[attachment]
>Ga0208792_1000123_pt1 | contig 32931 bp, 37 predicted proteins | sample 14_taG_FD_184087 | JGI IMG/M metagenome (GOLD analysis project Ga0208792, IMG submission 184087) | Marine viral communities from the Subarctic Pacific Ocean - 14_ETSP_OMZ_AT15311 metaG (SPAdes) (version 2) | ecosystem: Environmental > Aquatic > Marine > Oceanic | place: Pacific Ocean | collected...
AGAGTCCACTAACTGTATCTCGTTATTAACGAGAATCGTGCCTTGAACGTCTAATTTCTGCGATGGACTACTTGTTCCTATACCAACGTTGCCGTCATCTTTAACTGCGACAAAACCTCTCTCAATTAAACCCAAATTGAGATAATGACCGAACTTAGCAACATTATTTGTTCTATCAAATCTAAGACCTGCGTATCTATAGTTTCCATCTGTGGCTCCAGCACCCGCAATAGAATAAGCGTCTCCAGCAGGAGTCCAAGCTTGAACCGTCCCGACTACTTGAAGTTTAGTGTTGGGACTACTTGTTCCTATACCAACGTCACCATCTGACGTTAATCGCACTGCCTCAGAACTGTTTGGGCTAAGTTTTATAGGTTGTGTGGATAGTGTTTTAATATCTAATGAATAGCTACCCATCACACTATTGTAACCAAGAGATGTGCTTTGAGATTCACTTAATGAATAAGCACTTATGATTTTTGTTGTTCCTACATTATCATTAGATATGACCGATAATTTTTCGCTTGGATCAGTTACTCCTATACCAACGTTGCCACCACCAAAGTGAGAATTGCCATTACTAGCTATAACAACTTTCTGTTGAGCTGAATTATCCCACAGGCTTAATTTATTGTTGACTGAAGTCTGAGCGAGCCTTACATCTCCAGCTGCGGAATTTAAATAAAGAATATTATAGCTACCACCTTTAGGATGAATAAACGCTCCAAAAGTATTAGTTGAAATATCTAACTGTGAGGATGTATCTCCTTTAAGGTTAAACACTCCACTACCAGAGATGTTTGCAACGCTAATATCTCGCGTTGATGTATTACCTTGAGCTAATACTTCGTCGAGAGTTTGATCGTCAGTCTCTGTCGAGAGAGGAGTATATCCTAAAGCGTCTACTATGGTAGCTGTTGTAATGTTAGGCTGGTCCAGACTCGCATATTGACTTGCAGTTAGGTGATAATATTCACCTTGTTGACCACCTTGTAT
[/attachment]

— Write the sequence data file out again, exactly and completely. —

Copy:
>Ga0208792_1000123_pt1 | contig 32931 bp, 37 predicted proteins | sample 14_taG_FD_184087 | JGI IMG/M metagenome (GOLD analysis project Ga0208792, IMG submission 184087) | Marine viral communities from the Subarctic Pacific Ocean - 14_ETSP_OMZ_AT15311 metaG (SPAdes) (version 2) | ecosystem: Environmental > Aquatic > Marine > Oceanic | place: Pacific Ocean | collected...
AGAGTCCACTAACTGTATCTCGTTATTAACGAGAATCGTGCCTTGAACGTCTAATTTCTGCGATGGACTACTTGTTCCTATACCAACGTTGCCGTCATCTTTAACTGCGACAAAACCTCTCTCAATTAAACCCAAATTGAGATAATGACCGAACTTAGCAACATTATTTGTTCTATCAAATCTAAGACCTGCGTATCTATAGTTTCCATCTGTGGCTCCAGCACCCGCAATAGAATAAGCGTCTCCAGCAGGAGTCCAAGCTTGAACCGTCCCGACTACTTGAAGTTTAGTGTTGGGACTACTTGTTCCTATACCAACGTCACCATCTGACGTTAATCGCACTGCCTCAGAACTGTTTGGGCTAAGTTTTATAGGTTGTGTGGATAGTGTTTTAATATCTAATGAATAGCTACCCATCACACTATTGTAACCAAGAGATGTGCTTTGAGATTCACTTAATGAATAAGCACTTATGATTTTTGTTGTTCCTACATTATCATTAGATATGACCGATAATTTTTCGCTTGGATCAGTTACTCCTATACCAACGTTGCCACCACCAAAGTGAGAATTGCCATTACTAGCTATAACAACTTTCTGTTGAGCTGAATTATCCCACAGGCTTAATTTATTGTTGACTGAAGTCTGAGCGAGCCTTACATCTCCAGCTGCGGAATTTAAATAAAGAATATTATAGCTACCACCTTTAGGATGAATAAACGCTCCAAAAGTATTAGTTGAAATATCTAACTGTGAGGATGTATCTCCTTTAAGGTTAAACACTCCACTACCAGAGATGTTTGCAACGCTAATATCTCGCGTTGATGTATTACCTTGAGCTAATACTTCGTCGAGAGTTTGATCGTCAGTCTCTGTCGAGAGAGGAGTATATCCTAAAGCGTCTACTATGGTAGCTGTTGTAATGTTAGGCTGGTCCAGACTCGCATATTGACTTGCAGTTAGGTGATAATATTCACCTTGTTGACCACCTTGTAT